Kaveri Raina’s artistic journey began as a response to an unfamiliar environment. She was born in New Delhi, India but moved to the States at the age of eleven for a better future. Metaphorically, her work focuses on her need to explore the often-conflicting aspects of her hybrid identity, and pictorially the paintings are influenced by “push and pull” of western modernism. She navigates the social, cultural, and spiritual spheres of her life by relying deeply on the need to both assert herself as an individual and as part of a community. In May 2011 Raina received her BFA in Painting, and Photography from the Maryland Institute College of Art, and her MFA in Painting and Drawing from the School of the Art Institute of Chicago in May 2016. She is represented by Hammond Harkins Gallery in Columbus, Ohio. Learn more about Kaveri Raina's solo BOLT exhibition, Gods Do Handstands; Spices Simmer.
Luis Sahagun is a multi-disciplinary artist that confronts the palpable inescapability of race and transforms art into an act of cultural reclamation. Like DNA strings of mestizaje, his practice metaphorically represents contradiction — indian/conqueror, violence/unity, and ancient/contemporary. As a previously undocumented immigrant and former laborer, Sahagun’s art seeks to reveal the aesthetics of relocation and transgenerational trauma by utilizing building materials such as silicone, lumber, drywall, concrete, and hardware as symbols that represent working class immigrants in this country. Sahagun has exhibited at venues including the MCA, Chicago, IL; The National Museum of Mexican Art, Chicago, IL; the International Exposition of Contemporary Art (expo) Chicago, IL; amongst many others. Additionally, his work has been covered in publications such as: ArtForum, ChicagoMag, NewCity Magazine, and the Chicago Tribune. He is currently a Lecturer at The School of the Art Institute of Chicago and is a Teaching Artist for the MCA Chicago. Photo: Zakkiyyah Najeebah
Mayumi Lake (b. Osaka, Japan) is an interdisciplinary artist, whose work delves into childhood and pubescent dreams, phobia and desires. She employs herself and others as her models, as well as dolls, toys, weapons, vintage clothes, and altered landscapes as her props. Lake has exhibited nationally and internationally at Miyako Yoshinaga Gallery, Asia Society, Art in General, Artists Space, New York; Chicago Artists Coalition, Chicago, Midwest Museum of Contemporary Art, Carmel; Fotograpie Forum International, Frankfurt; Cornelius Pleser Galerie, Munich; Galleria PaciArte, Brescia; FOTOAMERICA, Santiago; Witzenhausen Gallery, Amsterdam; O Gallery, Tokyo. She has published two monographs “Poo-Chi” and “One Picture Book #55:Ex Post Facto” from Nazraeli Press.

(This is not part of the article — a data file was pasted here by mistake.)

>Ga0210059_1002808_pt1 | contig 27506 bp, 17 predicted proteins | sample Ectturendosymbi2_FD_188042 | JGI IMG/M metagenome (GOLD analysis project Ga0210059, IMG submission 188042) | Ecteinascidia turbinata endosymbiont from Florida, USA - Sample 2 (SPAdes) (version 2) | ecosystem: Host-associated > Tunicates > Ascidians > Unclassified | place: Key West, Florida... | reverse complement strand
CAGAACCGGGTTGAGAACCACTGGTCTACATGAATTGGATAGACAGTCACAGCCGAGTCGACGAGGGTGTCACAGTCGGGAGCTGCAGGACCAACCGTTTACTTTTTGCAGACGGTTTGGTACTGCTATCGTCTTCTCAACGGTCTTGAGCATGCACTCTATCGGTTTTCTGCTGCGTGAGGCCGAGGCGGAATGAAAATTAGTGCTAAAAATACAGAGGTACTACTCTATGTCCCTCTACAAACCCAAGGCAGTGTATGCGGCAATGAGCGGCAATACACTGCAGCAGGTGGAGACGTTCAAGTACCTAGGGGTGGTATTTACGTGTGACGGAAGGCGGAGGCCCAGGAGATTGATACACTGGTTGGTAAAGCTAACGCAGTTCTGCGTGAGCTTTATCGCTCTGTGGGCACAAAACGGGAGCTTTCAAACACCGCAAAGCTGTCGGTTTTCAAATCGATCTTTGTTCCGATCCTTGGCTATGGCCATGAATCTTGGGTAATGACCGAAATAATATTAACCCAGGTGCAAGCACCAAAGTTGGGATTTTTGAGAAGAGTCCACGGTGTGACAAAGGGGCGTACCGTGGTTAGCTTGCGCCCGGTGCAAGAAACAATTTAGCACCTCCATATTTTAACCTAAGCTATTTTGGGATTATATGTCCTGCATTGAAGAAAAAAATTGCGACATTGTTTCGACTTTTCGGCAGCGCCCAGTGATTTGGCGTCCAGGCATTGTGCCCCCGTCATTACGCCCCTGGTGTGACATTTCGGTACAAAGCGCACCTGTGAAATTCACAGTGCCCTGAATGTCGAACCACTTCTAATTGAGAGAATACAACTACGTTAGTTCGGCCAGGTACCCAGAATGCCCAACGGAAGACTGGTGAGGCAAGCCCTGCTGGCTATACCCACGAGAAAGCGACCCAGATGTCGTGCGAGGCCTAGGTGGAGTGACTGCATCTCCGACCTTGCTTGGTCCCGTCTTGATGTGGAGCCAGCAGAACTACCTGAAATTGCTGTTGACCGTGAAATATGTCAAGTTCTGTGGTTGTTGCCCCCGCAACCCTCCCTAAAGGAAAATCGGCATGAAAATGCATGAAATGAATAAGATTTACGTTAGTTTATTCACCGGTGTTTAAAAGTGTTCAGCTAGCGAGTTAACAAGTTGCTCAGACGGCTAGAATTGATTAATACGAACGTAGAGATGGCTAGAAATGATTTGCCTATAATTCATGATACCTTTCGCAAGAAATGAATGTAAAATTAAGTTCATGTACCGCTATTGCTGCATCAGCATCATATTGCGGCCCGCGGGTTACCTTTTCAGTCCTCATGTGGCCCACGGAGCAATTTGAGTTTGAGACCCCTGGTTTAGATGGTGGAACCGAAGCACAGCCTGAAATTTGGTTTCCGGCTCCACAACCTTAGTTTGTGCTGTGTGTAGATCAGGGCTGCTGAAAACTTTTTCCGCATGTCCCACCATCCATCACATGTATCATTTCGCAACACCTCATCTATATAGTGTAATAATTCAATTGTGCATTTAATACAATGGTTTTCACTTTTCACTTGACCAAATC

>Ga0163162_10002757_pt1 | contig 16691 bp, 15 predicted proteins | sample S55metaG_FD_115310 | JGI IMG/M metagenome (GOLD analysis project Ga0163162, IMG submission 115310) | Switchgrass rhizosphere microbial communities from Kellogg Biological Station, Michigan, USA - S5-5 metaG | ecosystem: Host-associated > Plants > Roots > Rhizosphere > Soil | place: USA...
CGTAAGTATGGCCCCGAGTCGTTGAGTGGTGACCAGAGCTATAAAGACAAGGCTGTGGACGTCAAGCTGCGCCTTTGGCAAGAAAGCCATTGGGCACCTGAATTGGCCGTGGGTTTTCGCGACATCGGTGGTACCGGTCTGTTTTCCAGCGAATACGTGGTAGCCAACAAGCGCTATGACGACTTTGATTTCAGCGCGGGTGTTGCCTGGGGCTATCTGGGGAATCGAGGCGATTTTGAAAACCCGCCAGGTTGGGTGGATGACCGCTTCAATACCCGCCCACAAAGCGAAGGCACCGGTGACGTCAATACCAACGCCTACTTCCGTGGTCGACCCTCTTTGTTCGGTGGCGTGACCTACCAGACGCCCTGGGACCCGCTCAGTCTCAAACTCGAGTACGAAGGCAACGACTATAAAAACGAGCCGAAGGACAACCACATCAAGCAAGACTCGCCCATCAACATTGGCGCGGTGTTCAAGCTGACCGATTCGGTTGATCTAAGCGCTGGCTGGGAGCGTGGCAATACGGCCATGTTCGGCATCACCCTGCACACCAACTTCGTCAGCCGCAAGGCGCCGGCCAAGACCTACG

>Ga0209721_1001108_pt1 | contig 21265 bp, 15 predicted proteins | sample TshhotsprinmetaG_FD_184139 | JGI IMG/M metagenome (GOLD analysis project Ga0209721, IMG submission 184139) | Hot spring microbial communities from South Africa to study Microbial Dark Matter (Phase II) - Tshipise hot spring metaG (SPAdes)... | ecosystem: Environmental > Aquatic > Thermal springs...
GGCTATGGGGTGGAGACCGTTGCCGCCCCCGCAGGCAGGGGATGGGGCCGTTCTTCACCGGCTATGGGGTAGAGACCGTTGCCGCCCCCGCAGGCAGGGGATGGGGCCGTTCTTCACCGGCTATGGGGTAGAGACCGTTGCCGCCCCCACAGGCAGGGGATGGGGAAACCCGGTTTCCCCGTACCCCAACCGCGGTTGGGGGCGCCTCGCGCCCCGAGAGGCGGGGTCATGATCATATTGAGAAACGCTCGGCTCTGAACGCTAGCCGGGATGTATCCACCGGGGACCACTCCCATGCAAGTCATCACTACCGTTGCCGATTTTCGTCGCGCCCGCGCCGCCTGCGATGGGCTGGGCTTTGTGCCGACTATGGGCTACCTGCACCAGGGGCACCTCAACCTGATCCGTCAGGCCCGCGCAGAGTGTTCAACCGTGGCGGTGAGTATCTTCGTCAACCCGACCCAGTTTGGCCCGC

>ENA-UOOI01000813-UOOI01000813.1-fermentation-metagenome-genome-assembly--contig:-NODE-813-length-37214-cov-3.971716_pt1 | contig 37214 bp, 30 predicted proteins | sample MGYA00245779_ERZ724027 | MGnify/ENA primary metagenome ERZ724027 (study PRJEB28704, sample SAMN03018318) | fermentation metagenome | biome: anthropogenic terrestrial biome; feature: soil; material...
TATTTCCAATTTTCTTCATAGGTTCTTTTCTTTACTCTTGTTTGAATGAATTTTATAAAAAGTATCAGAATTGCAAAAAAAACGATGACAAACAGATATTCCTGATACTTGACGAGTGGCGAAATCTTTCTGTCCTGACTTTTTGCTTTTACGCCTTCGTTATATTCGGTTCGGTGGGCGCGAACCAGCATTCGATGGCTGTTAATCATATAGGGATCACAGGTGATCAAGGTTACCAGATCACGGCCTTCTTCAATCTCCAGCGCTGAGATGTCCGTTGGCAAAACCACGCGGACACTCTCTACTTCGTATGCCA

Yvette Mayorga is an interdisciplinary artist. She uses confection, industrial materials, and the American board game Candy Land as a conceptual framework to juxtapose the borderlands of the U.S. and Mexico. The spaces in the “Candy Lands” of her work relate to immigrant utopian visions of the American Dream. The smell, decoration, and personal photographs in her work serve to critique the glut of violence at the border.
Mayorga has presented her work at The Vincent Price Art Museum, the School of the Art Institute of Chicago, EXPO, LACMA's Pacific Standard Time, The Chicago Cultural Center, The Chicago Artists Coalition, The National Museum of Mexican Art, University of Indianapolis, The Arts Incubator, Roots and Culture, Weinberg/Newton, Gallery 400, Ukraine Institute of Modern Art, GEARY Contemporary, & forthcoming at Loyola Marymount University, Tube Factory, & MASS Gallery. Photo: Kevin Penczak